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Fostering for me is now a way of life

Foster carer Anne from the North East has been fostering for 20 years.

October 6 2020 - 2 min read

“In a previous life I was police officer, but left the force when I married and had my own children. Over the years my children grew into teenagers, my husband and I divorced and my two sons were living between their father and I. In a local newspaper I saw an advert promoting a new scheme for young people who had found themselves in the justice system and were looking at remand in custody. I just thought to myself I could do this, the law and the court process didn’t faze me.

I talked things over with my parents and my sons, who asked me if I was sure, I wasn’t, but then being a single parent meant there were lots of uncertainties anyway so thought I would apply to become a foster carer.

I started the assessment which I really enjoyed as it gives you insight into your life and events that had occurred that make you into the person you are. I thought of my own two sons, if I was approved then I would be able to be at home, and I hoped the impact on my sons would be positive.

On the 1st January 1995 , I was approved by panel after undergoing a ten-week induction course. I starting fostering through my local authority and when the team manager moved to FCA I decided to take a leap of faith and moved to FCA too.

Throughout my 20 years of fostering, there have been many wonderful fostering moments but the one that is imprinted on my heart is when a little boy of two, who had been born at 27 weeks and had been in my care since his discharge from hospital, was adopted by his forever family just after his second birthday. I am still in touch with them and he is thriving. I feel that I was so privileged to be part of this little boy’s life.

Another one of my best moments was when a young man who I fostered for eight years married a local girl and settled in my home town, and I am still part of their lives, many years after he left care. They have just celebrated their ninth wedding anniversary.

I have done just about every type of placement. For most of my fostering journey I have looked after adolescents. Along side these placements I have had an interest in parent and child placements and pre-adoption work. Now I now just focus on parent and child, and pre-adoption placements.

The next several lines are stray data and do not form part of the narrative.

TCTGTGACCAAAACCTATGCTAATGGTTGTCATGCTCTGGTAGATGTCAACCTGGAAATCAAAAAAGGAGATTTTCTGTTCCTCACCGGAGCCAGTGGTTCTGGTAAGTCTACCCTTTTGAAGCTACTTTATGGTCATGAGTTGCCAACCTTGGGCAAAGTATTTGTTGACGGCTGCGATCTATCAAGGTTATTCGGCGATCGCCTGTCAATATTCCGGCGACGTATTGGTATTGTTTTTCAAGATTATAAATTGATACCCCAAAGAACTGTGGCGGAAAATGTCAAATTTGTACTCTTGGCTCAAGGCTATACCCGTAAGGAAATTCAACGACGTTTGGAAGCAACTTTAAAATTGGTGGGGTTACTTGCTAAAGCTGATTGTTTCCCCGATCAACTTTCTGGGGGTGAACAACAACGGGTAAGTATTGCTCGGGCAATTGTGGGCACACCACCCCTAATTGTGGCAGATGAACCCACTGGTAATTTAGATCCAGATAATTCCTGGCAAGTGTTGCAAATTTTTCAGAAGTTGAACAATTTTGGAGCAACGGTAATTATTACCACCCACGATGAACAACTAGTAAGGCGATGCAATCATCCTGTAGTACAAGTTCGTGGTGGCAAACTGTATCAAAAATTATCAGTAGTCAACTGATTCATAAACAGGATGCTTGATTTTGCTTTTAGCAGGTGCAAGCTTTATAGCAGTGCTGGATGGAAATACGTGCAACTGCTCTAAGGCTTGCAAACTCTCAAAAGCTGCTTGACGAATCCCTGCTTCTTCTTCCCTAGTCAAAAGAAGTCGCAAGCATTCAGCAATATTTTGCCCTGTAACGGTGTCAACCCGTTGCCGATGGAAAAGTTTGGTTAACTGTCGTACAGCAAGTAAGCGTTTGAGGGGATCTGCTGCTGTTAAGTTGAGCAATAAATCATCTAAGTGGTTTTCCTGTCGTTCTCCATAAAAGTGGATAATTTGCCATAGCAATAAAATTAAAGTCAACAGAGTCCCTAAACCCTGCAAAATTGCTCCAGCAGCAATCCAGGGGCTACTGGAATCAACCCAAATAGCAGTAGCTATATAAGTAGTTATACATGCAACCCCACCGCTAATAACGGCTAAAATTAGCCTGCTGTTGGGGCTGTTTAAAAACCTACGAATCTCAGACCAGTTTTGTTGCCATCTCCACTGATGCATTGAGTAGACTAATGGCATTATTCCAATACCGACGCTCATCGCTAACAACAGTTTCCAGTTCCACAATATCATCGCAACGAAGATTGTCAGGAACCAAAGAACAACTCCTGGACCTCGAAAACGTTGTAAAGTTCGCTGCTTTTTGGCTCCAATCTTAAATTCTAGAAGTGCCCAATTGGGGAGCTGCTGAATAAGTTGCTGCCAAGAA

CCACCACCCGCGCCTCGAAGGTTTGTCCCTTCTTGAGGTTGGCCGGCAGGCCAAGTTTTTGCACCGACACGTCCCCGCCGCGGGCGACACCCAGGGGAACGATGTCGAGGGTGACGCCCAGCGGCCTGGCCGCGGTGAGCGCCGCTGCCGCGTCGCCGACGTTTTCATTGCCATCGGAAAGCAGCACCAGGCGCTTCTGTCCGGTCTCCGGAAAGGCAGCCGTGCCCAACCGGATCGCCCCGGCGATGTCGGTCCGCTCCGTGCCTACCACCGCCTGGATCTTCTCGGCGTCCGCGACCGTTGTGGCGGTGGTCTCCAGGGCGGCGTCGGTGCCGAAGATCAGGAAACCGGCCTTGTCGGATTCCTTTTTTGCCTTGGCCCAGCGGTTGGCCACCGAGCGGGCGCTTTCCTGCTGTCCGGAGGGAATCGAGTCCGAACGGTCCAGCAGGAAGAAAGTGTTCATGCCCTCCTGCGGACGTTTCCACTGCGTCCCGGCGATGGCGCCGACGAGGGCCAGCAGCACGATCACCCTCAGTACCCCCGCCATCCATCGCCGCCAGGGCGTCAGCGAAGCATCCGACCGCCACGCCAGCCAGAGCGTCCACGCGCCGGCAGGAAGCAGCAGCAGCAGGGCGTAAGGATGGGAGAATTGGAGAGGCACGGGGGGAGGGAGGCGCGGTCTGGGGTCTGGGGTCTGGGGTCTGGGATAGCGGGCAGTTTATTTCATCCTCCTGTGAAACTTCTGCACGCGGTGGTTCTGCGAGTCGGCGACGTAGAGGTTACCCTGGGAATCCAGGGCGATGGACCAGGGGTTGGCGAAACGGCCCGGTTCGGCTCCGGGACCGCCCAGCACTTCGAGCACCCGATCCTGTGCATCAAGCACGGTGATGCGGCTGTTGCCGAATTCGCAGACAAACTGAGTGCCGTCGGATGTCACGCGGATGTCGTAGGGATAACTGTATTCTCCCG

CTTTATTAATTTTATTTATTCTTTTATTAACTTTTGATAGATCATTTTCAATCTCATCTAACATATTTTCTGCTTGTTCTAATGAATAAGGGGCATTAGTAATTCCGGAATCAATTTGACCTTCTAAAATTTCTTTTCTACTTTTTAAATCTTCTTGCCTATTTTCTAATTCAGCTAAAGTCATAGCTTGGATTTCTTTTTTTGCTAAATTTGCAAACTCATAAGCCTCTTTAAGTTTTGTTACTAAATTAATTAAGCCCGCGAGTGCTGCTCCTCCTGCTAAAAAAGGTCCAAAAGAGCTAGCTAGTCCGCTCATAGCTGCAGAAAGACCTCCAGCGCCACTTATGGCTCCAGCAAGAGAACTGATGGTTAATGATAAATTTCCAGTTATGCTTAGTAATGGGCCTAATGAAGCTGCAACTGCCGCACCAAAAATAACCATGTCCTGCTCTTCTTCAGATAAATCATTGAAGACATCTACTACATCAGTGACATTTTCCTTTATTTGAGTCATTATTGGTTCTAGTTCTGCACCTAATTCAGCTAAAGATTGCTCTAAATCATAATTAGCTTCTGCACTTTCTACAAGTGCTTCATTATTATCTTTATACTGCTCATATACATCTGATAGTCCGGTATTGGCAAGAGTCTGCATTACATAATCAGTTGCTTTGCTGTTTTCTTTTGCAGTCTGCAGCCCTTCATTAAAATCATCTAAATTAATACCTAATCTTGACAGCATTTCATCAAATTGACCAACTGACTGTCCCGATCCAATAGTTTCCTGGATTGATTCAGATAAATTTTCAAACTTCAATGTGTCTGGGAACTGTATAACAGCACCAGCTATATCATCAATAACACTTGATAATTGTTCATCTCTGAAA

I feel there have been many challenges along the road I have travelled. On the other side there have been many highlights. Seeing young people I had fostered long term become adults, forge their own pathways, but keeping you in their inner circle and checking in. Preparing children for adoption and their forever families. Recently I had a couple of parent and child placements with mums seeking asylum, which were more complicated due to Home Office involvement. A challenge can be keeping up with changes, as the years roll by, technology has moved on and not being computer minded it has been tough keeping up. But I have and continue to embrace the changes as for me fostering is a way of life.

I have been very lucky with the support I have had from FCA over the years. I have very good professional support from my supervising social worker. I know other staff will do anything they can to support not only me but my placements. Support from other foster carers is always encouraged and I like to support other foster carers too. I am FCA through and through, and feel part of a family and which I really liked.

My advice to new foster carers is you have chosen a pathway of many twists and turns, with challenges around every corner, but if you believe that you can make a difference to a child or young person’s life then you can, and just do it.  Never forget that you don’t foster alone and that you are part of a team.

Fostering for me is now a way of life, and I am FCA through and through. I would be totally devastated if I could no longer do this task, as I believe it does make a huge difference to children and young people and their lives”.

Anne’s advice to anyone interested in becoming a foster carer is don’t think about it for too long, speak to someone, ask questions and if you feel that you and your family could do it, then go for it.

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